Friday, August 16, 2019

Woodstock 50th Anniversary

As I mentioned in the start of my posts on Apollo 11, during virtually all of the mission I was with my parents on a trip to New York City on what would end up being our last major vacation together and their last trip to the city they grew up in.  Along some of the streets in the City, we saw signs for something called the Woodstock Music and Art Fair coming in mid-August.  I was 15, so of course I was interested, but I also wasn't old enough to drive alone let alone travel by myself between Miami and upstate New York.  Needless to say, I went home with my parents when their week with family was up and didn't know anything until a few weeks after the concert when stories started getting around.

It started 50 years ago yesterday.  As most of you know, I'm a student of guitar.  It has mostly been acoustic guitar lately, and I get a newsletter from a magazine I subscribed to for a while by that name: Acoustic Guitar.  In celebration of the anniversary, they put together an article on attempts to run down the acoustic guitar acts from Woodstock.
So many of the most indelible images from the quaintly named Woodstock Music and Art Fair, held 50 years ago this August, come from the epic concert film that came out in 1970 and featured electric guitars being wielded at full throttle: Alvin Lee of Ten Years After boogieing with his red Gibson ES-335, Pete Townshend alternately mauling and windmilling his Gibson SG Special, Carlos Santana squeezing out sparks from his SG Special, and of course Jimi Hendrix coaxing interplanetary magic from his gleaming white Fender Strat.

But there were also many important acoustic guitar moments in the film, and no doubt some of those are burned into your mind, as well: Richie Havens playing so hard it looks like his guitar might blow apart, Country Joe McDonald strumming a singalong, John Sebastian’s delightfully stoned-out solo reverie, and Crosby, Stills, Nash & Young, in just their second performance, introducing their unique sound to 400,000 people sitting in the mud.
Author Blair Jackson then goes into the story about the surprising difficulty of finding out about those guitars in those specific performances, turning up an interesting history.  It's a story of real investigative work.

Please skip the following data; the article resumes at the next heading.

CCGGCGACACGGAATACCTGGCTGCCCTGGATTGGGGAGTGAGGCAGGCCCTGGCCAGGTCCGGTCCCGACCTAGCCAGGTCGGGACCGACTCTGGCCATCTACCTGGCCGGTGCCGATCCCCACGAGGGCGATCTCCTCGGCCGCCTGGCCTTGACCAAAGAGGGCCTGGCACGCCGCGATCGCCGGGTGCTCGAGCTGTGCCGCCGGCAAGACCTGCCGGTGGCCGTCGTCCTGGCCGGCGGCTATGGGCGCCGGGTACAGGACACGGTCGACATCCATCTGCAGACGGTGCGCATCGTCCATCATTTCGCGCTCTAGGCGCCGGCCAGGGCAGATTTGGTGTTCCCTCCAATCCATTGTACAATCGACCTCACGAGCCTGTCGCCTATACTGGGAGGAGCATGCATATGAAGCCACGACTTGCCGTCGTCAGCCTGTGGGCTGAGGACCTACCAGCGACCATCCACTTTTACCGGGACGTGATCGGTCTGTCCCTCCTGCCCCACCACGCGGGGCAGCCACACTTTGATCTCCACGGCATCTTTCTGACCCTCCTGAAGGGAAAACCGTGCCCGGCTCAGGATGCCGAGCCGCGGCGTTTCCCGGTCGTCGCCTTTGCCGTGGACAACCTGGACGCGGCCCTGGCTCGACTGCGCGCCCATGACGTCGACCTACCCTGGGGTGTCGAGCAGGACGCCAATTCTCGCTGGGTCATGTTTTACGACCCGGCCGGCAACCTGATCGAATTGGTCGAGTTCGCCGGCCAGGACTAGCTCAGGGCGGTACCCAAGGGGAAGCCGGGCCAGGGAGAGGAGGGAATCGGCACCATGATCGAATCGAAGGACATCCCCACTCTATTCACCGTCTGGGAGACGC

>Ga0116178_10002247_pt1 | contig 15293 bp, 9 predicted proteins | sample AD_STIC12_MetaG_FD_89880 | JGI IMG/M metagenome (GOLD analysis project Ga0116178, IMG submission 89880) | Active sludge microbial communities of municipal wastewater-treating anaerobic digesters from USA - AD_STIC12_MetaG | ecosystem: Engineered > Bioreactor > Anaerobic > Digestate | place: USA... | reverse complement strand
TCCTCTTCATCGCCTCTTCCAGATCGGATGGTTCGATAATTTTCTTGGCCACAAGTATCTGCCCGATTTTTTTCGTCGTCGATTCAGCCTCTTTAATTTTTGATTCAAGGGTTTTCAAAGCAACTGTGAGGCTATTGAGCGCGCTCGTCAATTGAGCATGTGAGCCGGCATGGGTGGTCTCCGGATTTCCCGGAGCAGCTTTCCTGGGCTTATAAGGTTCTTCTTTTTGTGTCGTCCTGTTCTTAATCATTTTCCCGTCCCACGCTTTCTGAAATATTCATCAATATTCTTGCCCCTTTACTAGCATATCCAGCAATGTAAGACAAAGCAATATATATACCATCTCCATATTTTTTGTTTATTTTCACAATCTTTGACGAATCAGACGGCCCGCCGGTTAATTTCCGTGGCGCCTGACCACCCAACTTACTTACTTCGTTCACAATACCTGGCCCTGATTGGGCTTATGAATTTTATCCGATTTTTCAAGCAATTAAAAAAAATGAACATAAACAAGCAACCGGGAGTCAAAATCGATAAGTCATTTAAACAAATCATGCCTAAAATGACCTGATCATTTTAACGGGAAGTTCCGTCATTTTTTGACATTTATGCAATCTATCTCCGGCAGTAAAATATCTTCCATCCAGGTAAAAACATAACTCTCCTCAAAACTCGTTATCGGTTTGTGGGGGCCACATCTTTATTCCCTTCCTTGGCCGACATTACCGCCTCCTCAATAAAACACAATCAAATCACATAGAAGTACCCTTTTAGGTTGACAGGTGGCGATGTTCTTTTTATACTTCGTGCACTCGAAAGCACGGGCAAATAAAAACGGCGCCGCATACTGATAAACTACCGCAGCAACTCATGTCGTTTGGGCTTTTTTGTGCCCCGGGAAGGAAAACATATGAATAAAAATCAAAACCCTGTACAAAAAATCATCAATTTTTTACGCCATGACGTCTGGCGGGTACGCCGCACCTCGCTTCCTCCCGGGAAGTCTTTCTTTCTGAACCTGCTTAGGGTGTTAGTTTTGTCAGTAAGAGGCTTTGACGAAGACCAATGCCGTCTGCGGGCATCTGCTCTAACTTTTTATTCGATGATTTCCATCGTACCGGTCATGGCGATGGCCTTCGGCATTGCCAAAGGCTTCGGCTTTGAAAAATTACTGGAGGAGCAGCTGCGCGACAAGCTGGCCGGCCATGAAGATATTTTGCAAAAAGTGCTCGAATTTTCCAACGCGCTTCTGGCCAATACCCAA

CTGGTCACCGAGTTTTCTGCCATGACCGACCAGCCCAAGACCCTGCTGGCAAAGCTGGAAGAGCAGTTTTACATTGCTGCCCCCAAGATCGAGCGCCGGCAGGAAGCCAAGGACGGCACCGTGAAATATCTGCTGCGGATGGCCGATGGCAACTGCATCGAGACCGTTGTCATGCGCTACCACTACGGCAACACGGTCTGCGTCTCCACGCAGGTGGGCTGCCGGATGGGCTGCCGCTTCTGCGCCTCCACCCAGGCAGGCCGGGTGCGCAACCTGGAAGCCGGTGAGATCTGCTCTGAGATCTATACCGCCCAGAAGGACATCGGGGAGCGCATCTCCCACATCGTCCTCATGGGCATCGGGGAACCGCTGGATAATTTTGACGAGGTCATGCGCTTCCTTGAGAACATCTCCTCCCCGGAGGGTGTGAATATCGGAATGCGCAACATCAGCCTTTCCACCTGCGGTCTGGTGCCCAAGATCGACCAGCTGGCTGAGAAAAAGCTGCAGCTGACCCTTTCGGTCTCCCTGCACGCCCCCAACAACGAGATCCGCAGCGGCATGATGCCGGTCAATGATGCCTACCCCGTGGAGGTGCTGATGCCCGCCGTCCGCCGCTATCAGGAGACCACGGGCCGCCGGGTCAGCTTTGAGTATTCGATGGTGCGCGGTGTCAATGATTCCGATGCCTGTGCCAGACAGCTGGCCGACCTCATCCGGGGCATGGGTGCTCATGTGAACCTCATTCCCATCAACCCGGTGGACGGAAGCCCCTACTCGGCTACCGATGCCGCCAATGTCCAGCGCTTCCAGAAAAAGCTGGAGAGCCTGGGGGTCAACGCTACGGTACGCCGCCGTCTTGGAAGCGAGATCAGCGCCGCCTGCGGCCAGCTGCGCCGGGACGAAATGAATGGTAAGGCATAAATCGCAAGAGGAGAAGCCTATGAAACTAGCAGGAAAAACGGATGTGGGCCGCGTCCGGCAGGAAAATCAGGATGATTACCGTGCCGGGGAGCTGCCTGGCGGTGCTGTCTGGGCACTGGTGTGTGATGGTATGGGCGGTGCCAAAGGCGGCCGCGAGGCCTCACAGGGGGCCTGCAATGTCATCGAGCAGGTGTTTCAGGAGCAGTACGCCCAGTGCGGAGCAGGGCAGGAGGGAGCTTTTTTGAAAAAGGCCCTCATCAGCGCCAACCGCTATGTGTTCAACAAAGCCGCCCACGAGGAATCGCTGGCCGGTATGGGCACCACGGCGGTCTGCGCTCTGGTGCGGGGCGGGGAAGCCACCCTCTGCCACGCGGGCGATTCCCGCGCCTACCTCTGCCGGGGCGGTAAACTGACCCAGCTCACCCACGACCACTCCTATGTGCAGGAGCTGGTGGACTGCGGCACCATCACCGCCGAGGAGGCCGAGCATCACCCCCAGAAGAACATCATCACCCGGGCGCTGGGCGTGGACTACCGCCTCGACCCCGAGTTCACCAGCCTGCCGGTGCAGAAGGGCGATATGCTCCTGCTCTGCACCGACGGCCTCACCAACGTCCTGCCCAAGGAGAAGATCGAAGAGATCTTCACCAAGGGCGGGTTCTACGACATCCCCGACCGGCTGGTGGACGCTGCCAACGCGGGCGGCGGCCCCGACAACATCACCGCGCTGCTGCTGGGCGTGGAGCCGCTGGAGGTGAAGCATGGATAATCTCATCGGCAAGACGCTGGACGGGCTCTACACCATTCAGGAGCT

What I found, though, is that there are relatively few shots in the film or bonus footage that show acoustic guitars clearly—the performances are overwhelmingly dominated by close-ups on faces—and just about all of the night footage is fairly indistinct, even in the close-ups. I consulted colleagues to join me in trying to see if the headstock of this or that guitar in the film or photos suggested a specific brand; occasionally it did, mostly it didn’t. I went down dozens of rabbit holes trying to suss out the guitars played by the principals in the Incredible String Band, for example, until I found some folks in Europe via Facebook who could help me in my quest. I lucked out when I learned that the guitar Tim Hardin played was also used by John Sebastian. And, not surprisingly, Martin had an index of the artists who had played their guitars at Woodstock.
From there, Jackson goes day by day act by act, starting with Richie Havens:
Richie Havens was already a pretty big deal in 1969, though the Woodstock album and film are what truly launched his long career into the stratosphere. ... Havens was not scheduled to open the festival but did so after the producers begged him to—so many performers were having trouble getting to the concert site (including Havens’ bass player, who arrived right as he started his set), he reluctantly but graciously agreed to go on first. “I just saw color to the top of the hill and beyond,” he recalled in Joel Makower’s excellent 1989 book, Woodstock: The Oral History.
Richie Havens played a Guild D-40, a large body (Dreadnought) model still available today (example), opening the show with Freedom. Richie Havens was the first guitarist I ever saw who wrapped his thumb around the neck and would fret bass notes with it.  He passed away in 2013.

Jackson proceeds as the acts did, some names you'll know others you likely won't, unless you were very into folk or acoustic music then.  I listened to most.  Liked some a bit and some a bit less.  Some highlights were Melanie, with a different-sounding take on Bob Dylan's Mr. Tambourine Man.  Melanie was playing a Goya guitar and ended up as a celebrity endorser for the brand.  Goya guitars are still out there, but the company was bought by Martin in the '70s and doesn't appear to be selling new guitars under that name.